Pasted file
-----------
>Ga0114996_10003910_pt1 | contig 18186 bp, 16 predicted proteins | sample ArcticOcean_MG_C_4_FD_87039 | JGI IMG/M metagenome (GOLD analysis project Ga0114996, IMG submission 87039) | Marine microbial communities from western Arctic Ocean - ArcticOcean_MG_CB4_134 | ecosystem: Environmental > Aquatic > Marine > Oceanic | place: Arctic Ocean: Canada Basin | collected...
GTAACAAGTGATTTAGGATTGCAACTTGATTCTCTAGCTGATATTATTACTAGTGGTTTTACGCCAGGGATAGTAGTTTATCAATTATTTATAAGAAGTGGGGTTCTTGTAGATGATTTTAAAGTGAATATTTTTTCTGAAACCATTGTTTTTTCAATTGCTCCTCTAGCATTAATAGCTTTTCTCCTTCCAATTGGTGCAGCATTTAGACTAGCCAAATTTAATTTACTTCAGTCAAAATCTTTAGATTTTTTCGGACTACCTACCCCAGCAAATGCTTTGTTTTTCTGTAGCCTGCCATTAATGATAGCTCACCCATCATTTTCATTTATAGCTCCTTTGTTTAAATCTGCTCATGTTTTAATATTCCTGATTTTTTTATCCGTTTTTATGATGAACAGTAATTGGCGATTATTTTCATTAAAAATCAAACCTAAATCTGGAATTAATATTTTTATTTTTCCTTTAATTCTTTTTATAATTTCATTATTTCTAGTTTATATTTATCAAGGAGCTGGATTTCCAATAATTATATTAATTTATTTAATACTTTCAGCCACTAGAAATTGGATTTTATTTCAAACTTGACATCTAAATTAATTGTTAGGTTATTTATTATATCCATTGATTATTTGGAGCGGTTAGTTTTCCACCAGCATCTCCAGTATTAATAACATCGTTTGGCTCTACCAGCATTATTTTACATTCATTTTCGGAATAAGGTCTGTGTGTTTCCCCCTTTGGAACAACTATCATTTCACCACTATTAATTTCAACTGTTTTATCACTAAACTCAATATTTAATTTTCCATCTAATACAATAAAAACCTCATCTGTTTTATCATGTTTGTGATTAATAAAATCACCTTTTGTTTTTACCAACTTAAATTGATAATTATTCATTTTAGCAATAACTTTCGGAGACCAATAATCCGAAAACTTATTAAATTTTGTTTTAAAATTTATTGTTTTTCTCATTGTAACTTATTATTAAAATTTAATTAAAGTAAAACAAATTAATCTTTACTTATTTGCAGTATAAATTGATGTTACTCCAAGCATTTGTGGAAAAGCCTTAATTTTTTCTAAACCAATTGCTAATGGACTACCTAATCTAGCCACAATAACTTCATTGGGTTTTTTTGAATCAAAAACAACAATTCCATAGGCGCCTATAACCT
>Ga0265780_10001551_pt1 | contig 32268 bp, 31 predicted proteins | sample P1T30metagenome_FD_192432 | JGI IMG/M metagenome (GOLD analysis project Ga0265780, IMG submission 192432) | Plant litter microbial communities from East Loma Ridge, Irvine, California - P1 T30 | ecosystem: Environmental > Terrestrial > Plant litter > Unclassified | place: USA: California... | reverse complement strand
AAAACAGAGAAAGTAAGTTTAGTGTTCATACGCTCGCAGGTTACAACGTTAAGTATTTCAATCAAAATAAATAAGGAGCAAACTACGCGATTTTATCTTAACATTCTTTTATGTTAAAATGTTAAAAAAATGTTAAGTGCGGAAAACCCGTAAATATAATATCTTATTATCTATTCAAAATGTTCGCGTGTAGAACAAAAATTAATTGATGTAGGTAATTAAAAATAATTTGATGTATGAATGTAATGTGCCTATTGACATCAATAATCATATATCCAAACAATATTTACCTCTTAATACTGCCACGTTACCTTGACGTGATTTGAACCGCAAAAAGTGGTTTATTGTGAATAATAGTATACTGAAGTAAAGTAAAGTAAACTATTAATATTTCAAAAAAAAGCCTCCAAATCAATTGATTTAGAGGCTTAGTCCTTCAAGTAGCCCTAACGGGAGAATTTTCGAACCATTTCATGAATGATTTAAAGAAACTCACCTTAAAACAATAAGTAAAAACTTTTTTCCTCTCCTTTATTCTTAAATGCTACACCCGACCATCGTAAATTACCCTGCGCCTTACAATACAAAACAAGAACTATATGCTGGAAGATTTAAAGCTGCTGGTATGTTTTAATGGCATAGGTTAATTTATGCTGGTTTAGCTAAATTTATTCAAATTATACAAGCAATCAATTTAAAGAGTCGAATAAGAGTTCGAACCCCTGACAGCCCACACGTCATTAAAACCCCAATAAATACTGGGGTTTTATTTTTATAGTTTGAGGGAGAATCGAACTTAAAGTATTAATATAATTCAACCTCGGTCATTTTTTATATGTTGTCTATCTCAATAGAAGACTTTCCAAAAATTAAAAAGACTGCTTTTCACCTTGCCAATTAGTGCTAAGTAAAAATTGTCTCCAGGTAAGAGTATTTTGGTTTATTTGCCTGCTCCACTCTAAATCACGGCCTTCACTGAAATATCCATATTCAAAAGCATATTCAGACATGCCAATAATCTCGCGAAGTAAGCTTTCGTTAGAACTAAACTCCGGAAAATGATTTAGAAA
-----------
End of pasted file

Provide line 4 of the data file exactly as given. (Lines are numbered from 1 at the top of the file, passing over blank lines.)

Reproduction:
AAAACAGAGAAAGTAAGTTTAGTGTTCATACGCTCGCAGGTTACAACGTTAAGTATTTCAATCAAAATAAATAAGGAGCAAACTACGCGATTTTATCTTAACATTCTTTTATGTTAAAATGTTAAAAAAATGTTAAGTGCGGAAAACCCGTAAATATAATATCTTATTATCTATTCAAAATGTTCGCGTGTAGAACAAAAATTAATTGATGTAGGTAATTAAAAATAATTTGATGTATGAATGTAATGTGCCTATTGACATCAATAATCATATATCCAAACAATATTTACCTCTTAATACTGCCACGTTACCTTGACGTGATTTGAACCGCAAAAAGTGGTTTATTGTGAATAATAGTATACTGAAGTAAAGTAAAGTAAACTATTAATATTTCAAAAAAAAGCCTCCAAATCAATTGATTTAGAGGCTTAGTCCTTCAAGTAGCCCTAACGGGAGAATTTTCGAACCATTTCATGAATGATTTAAAGAAACTCACCTTAAAACAATAAGTAAAAACTTTTTTCCTCTCCTTTATTCTTAAATGCTACACCCGACCATCGTAAATTACCCTGCGCCTTACAATACAAAACAAGAACTATATGCTGGAAGATTTAAAGCTGCTGGTATGTTTTAATGGCATAGGTTAATTTATGCTGGTTTAGCTAAATTTATTCAAATTATACAAGCAATCAATTTAAAGAGTCGAATAAGAGTTCGAACCCCTGACAGCCCACACGTCATTAAAACCCCAATAAATACTGGGGTTTTATTTTTATAGTTTGAGGGAGAATCGAACTTAAAGTATTAATATAATTCAACCTCGGTCATTTTTTATATGTTGTCTATCTCAATAGAAGACTTTCCAAAAATTAAAAAGACTGCTTTTCACCTTGCCAATTAGTGCTAAGTAAAAATTGTCTCCAGGTAAGAGTATTTTGGTTTATTTGCCTGCTCCACTCTAAATCACGGCCTTCACTGAAATATCCATATTCAAAAGCATATTCAGACATGCCAATAATCTCGCGAAGTAAGCTTTCGTTAGAACTAAACTCCGGAAAATGATTTAGAAA